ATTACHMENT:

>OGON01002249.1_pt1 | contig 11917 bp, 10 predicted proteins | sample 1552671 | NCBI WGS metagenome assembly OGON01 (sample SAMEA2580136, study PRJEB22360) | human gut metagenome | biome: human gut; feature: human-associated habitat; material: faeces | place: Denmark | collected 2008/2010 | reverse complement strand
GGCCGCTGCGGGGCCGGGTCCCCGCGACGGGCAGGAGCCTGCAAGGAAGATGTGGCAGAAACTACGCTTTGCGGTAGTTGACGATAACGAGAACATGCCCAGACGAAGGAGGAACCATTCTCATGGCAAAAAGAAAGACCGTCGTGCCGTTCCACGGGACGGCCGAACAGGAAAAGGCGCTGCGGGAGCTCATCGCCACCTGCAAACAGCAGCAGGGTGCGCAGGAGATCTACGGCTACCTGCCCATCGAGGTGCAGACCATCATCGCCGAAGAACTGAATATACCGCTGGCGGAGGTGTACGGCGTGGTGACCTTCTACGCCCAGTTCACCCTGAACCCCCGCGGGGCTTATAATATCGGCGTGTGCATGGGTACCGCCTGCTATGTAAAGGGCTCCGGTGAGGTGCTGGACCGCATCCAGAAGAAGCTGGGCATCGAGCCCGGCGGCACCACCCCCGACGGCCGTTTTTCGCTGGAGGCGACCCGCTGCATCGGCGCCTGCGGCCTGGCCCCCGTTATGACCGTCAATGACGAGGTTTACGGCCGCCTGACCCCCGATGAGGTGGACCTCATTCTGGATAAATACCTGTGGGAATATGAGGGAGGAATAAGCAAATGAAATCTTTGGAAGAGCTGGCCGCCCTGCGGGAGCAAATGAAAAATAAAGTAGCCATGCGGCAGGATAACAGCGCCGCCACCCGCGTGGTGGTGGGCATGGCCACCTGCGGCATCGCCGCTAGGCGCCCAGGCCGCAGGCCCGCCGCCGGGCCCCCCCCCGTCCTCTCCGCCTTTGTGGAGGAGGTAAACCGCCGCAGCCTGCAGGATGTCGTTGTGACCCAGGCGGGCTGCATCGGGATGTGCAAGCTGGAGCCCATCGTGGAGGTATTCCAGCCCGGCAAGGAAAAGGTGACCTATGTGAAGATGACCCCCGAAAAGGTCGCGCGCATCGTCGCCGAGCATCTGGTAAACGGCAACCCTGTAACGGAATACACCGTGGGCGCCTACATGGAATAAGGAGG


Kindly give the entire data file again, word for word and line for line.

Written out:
>OGON01002249.1_pt1 | contig 11917 bp, 10 predicted proteins | sample 1552671 | NCBI WGS metagenome assembly OGON01 (sample SAMEA2580136, study PRJEB22360) | human gut metagenome | biome: human gut; feature: human-associated habitat; material: faeces | place: Denmark | collected 2008/2010 | reverse complement strand
GGCCGCTGCGGGGCCGGGTCCCCGCGACGGGCAGGAGCCTGCAAGGAAGATGTGGCAGAAACTACGCTTTGCGGTAGTTGACGATAACGAGAACATGCCCAGACGAAGGAGGAACCATTCTCATGGCAAAAAGAAAGACCGTCGTGCCGTTCCACGGGACGGCCGAACAGGAAAAGGCGCTGCGGGAGCTCATCGCCACCTGCAAACAGCAGCAGGGTGCGCAGGAGATCTACGGCTACCTGCCCATCGAGGTGCAGACCATCATCGCCGAAGAACTGAATATACCGCTGGCGGAGGTGTACGGCGTGGTGACCTTCTACGCCCAGTTCACCCTGAACCCCCGCGGGGCTTATAATATCGGCGTGTGCATGGGTACCGCCTGCTATGTAAAGGGCTCCGGTGAGGTGCTGGACCGCATCCAGAAGAAGCTGGGCATCGAGCCCGGCGGCACCACCCCCGACGGCCGTTTTTCGCTGGAGGCGACCCGCTGCATCGGCGCCTGCGGCCTGGCCCCCGTTATGACCGTCAATGACGAGGTTTACGGCCGCCTGACCCCCGATGAGGTGGACCTCATTCTGGATAAATACCTGTGGGAATATGAGGGAGGAATAAGCAAATGAAATCTTTGGAAGAGCTGGCCGCCCTGCGGGAGCAAATGAAAAATAAAGTAGCCATGCGGCAGGATAACAGCGCCGCCACCCGCGTGGTGGTGGGCATGGCCACCTGCGGCATCGCCGCTAGGCGCCCAGGCCGCAGGCCCGCCGCCGGGCCCCCCCCCGTCCTCTCCGCCTTTGTGGAGGAGGTAAACCGCCGCAGCCTGCAGGATGTCGTTGTGACCCAGGCGGGCTGCATCGGGATGTGCAAGCTGGAGCCCATCGTGGAGGTATTCCAGCCCGGCAAGGAAAAGGTGACCTATGTGAAGATGACCCCCGAAAAGGTCGCGCGCATCGTCGCCGAGCATCTGGTAAACGGCAACCCTGTAACGGAATACACCGTGGGCGCCTACATGGAATAAGGAGG